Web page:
In this comparative adjectives activity, students play a game where they give comparative clues to a partner who tries to guess who or what is being described. The class is divided into pairs (A and B) and each student is given a corresponding worksheet. The aim of the game is to help their partner guess the words in bold on their worksheet by giving three clues to them using comparative forms. Before the students begin, they complete three empty boxes at the bottom of the worksheet with their own words and comparative clues. Students then take it in turns to give three comparative clues to their partner. When students are giving clues, they substitute pronouns for the words in bold they are describing, e.g. 'It's more useful than a radio'. Students score one point for each correct guess. The student in each pair with the most points at the end of the game is the winner. When everyone has finished, students read the clues they created themselves to the class. The class then tries to guess who or what is being described.
 

Comparative Communication

Business English Comparatives Worksheet - Reading, Writing and Speaking Activity - Pre-intermediate - 30 minutes

Here is a comparative adjectives activity for Business English students or adults on the topic of communication. The students are split into pairs (A and B) and each student is given a corresponding worksheet. Both students have the same sentences on their worksheet, but where one student has a comparative adjective in bold, their partner has a gap and vice versa. Student B starts by reading the first sentence to their partner and guessing the missing comparative adjective. If Student B’s guess is the same as what Student A has in bold on their worksheet, Student B scores three points and writes the comparative adjective in the gap. If the guess is wrong, Student B tries again for two points and then for one point. Then, it's Student A's turn to guess the missing comparative adjective in the second sentence and so on. This continues back and forth until all the sentences have been guessed. The student with the highest number of points at the end of the game is the winner. In pairs, students then discuss whether they agree or disagree with each sentence. Afterwards, students give feedback to the class on their answers.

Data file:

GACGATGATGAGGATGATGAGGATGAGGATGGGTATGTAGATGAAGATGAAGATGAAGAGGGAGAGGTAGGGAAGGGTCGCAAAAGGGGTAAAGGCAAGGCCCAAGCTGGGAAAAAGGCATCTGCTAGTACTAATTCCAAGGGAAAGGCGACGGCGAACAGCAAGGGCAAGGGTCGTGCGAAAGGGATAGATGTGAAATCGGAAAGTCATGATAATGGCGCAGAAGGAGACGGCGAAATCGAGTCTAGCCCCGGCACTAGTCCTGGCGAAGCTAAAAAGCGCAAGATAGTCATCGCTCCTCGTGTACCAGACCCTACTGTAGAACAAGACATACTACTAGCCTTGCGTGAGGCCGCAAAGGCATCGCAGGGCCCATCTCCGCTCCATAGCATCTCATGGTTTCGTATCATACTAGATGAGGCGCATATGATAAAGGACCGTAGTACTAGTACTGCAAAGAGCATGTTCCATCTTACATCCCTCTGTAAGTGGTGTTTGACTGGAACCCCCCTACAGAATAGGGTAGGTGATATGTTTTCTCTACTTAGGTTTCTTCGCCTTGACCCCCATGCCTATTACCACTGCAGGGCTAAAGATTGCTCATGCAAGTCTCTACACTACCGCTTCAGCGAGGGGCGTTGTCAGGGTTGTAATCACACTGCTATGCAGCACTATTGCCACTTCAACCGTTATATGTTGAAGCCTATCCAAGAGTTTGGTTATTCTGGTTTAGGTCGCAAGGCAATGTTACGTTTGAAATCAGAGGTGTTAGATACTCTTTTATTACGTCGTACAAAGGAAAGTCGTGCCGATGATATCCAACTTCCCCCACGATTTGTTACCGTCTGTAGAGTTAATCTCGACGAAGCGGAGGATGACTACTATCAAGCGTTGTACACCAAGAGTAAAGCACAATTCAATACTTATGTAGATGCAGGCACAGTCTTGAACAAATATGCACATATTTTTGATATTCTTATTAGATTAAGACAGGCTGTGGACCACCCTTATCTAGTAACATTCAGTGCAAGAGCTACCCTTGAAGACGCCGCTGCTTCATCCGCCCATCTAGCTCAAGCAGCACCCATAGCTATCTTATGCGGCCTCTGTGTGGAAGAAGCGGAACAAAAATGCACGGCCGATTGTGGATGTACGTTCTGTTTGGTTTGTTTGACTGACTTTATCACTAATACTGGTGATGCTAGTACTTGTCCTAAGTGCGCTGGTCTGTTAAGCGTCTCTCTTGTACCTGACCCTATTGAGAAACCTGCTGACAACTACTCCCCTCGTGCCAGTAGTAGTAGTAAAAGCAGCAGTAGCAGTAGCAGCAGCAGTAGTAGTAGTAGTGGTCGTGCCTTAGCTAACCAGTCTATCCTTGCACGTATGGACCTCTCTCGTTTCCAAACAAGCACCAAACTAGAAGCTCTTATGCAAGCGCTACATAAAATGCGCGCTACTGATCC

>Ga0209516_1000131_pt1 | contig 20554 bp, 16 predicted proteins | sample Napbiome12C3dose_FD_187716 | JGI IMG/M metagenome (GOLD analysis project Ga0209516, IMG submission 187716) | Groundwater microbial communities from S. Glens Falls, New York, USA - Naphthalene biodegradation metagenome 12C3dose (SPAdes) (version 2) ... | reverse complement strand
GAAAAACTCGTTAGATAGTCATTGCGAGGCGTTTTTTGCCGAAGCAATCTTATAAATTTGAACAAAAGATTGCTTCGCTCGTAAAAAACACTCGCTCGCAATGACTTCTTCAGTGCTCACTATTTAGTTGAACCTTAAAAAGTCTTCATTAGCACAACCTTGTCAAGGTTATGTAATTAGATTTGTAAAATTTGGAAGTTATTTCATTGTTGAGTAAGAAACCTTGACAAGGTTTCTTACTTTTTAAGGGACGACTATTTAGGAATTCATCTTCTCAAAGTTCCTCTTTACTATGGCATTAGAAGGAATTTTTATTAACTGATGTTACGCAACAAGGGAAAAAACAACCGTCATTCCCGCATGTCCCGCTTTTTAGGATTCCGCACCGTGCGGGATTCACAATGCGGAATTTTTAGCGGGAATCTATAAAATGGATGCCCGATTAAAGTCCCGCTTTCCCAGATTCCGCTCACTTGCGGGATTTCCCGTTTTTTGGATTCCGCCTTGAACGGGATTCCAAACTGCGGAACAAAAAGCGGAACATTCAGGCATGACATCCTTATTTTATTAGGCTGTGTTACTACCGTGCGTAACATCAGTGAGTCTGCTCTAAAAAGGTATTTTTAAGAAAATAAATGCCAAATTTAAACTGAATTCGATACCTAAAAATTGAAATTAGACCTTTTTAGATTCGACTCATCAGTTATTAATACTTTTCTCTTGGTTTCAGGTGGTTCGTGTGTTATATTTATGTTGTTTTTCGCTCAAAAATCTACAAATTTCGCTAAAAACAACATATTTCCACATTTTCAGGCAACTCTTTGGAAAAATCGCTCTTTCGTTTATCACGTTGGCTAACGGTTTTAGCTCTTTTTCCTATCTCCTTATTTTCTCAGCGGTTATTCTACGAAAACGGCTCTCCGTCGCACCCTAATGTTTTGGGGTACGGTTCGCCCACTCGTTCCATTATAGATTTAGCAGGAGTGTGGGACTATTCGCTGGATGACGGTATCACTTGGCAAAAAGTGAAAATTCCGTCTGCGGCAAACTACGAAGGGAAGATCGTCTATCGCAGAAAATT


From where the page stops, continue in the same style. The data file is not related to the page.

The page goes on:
Comparative Expressions

ESL Comparative Adjectives Activity - Reading, Writing and Speaking - Pre-intermediate - 45 minutes

In this insightful comparatives worksheet activity, students learn common comparative expressions with 'as … as'. Each student is given a copy of the worksheet. The students complete 12 comparative 'as ... as' expressions on their worksheet with word pairs. When the students have finished, the answers are checked with the class. The class is then divided into pairs. The pairs discuss in what situations they might use expressions 1 to 6, and what they think 'it' refers to in expressions 7 to 12. The students write their ideas under the expressions on the worksheet. When everyone has finished, there is a class feedback session to run through the students' ideas and answers. Afterwards, each pair creates a dialogue using four of the comparative expressions from the worksheet and presents it to the class.